FOUGÈRES, France (VN) — Mark Cavendish is back to his old ways after winning his first stage in the Tour de France after a two-year drought.
Team Etixx-Quick-Step’s Brit counts 26 stage wins in the Tour, third only behind greats Eddy Merckx and Bernard Hinault. Many of those wins, and losses, were often punctuated by his outsize personality.
“Every one of the wins in the Tour is important; one win makes a rider’s career,” Cavendish said from the Tour’s video cabin.
“To get one every year is a big, big thing. It’s been one of my longest runs over two years without a win. It feels good to win again, special too with my family here.”
Cavendish makes waves off the bike too. Often, his actions and words at the bus or in the press room make headlines on their own. Today was no different.
After answering a question, Cavendish spotted a journalist in the press room through the video link-up. He said, “Is someone there just wearing socks?”
Later, a journalist walked through the press room with only white socks and Cavendish laughed. Several journalists in the hot and sticky Tour pressroom also had stripped down to their bare feet to cool off.
Win or lose, Cavendish is the center of attention. He pointed out, to a bunch of journalists squeezed in around the Etixx bus Wednesday, that they would be better off — instead of focusing on his loss — writing about André Greipel’s win.
Journalists simply cannot ignore him with such a big palmarès that includes wins in Milano-Sanremo, the world championships, the Giro d’Italia, and the Vuelta a España.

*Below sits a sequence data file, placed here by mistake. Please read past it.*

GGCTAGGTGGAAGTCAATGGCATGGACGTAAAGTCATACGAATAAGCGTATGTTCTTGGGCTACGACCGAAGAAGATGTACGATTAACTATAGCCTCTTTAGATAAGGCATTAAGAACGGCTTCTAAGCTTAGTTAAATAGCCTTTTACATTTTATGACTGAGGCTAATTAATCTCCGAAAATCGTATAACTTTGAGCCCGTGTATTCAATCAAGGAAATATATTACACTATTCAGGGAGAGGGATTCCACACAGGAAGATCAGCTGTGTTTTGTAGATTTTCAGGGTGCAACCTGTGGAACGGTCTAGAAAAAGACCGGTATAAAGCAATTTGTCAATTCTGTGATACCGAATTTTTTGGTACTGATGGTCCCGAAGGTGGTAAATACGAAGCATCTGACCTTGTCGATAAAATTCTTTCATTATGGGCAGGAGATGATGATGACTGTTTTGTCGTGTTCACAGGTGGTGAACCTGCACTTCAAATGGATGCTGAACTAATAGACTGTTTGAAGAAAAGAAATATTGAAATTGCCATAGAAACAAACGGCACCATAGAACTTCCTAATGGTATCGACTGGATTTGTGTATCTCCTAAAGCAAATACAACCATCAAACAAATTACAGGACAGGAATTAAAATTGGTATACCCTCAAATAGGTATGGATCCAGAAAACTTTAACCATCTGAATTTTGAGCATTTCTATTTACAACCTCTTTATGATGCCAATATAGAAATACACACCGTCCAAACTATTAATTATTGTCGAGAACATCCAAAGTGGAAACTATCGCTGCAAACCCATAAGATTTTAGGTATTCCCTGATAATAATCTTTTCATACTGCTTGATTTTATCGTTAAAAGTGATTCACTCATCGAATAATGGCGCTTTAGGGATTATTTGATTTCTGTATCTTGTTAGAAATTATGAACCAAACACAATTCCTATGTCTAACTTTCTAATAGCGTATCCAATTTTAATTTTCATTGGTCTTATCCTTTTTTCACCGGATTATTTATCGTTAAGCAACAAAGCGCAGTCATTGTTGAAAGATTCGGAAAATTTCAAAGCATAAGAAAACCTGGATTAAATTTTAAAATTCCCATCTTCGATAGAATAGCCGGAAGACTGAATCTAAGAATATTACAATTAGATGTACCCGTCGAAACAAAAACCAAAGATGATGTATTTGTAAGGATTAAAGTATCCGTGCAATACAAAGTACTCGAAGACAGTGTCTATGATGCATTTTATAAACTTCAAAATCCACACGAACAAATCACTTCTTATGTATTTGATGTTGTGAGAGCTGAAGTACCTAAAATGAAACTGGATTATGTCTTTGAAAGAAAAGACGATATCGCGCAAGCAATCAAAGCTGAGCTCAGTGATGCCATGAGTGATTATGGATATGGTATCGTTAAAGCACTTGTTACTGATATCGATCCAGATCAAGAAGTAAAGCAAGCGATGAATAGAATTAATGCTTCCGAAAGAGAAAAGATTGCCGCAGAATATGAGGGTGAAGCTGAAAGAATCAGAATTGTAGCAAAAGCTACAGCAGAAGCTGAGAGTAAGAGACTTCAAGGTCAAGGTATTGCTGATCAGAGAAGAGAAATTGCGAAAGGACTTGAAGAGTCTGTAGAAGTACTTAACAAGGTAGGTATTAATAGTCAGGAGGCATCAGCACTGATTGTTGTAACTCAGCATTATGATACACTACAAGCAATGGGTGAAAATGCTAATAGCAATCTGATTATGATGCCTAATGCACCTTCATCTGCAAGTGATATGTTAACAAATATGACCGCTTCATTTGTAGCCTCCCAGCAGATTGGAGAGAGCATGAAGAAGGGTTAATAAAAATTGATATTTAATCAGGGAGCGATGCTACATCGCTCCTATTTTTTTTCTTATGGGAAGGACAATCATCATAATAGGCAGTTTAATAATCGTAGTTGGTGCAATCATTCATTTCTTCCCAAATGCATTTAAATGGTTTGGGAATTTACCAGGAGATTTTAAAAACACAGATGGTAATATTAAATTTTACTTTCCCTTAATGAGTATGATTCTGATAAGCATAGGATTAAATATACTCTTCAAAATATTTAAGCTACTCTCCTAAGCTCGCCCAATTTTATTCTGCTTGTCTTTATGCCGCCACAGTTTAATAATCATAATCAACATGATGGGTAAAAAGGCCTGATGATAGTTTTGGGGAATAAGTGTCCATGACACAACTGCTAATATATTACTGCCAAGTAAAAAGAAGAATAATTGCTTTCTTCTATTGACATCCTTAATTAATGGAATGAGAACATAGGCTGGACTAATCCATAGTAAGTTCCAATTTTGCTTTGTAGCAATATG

When one at the Tour de San Luis this year asked if he was 100 percent sure cyclists are not doping, he in return asked the journalist if he was “100 percent sure no one is f—king his wife.”
At the Tour, his actions and comments attract a much larger audience. Cavendish stormed on the HTC-Highroad bus and threw his helmet out once, and another time, with Omega Pharma, he took away a journalist’s voice recorder in the middle of a scrum.
In some winner’s press conferences during his Highroad years, he would give long pauses before answering. In one famous conference in 2011, he asked a journalist about his rash; he said another would get sued for libel, and added that his dog Amber had died the day before.
Cavendish, to his credit, has been calmer and cooler in the 2015 Tour, although not winning as much as in years past.
Rolf Aldag, Etixx’s sport and development manager told VeloNews that if he had won when he had his first chance, stage 2 to Zélande, then things would have come easier. That day, Cavendish sprinted early and faded to fourth. André Greipel (Lotto) took the stage win and Fabian Cancellara (Trek Factory Racing) took the bonus seconds, stopping Cavendish’s teammate Tony Martin from taking the yellow jersey.
In stage 5, Cavendish again went early. He took on Alexander Kristoff (Katusha) and Arnaud Démare (FDJ), but faded to see Greipel pass again.
Friday, just as in the press room, he was firing. Cavendish rode the wheels of the Katusha train and jumped Kristoff at the last moment. Greipel and Sagan (Tinkoff-Saxo) charged, but he waited long enough to sprint and was able to hold them off this time.
“I’ve been overanxious the last two times. Today was about not being impatient. In the Tour, if you go out early, you get washed out by 10 riders,” Cavendish said.
“I probably had the same power as the other day, but if you hit out early, you can’t do it. With the caliber of the sprints these days, if you go out early you will win maybe only one out of 10 times.”
It seems that Cavendish, both on and off the bike, is back in full color at the Tour de France.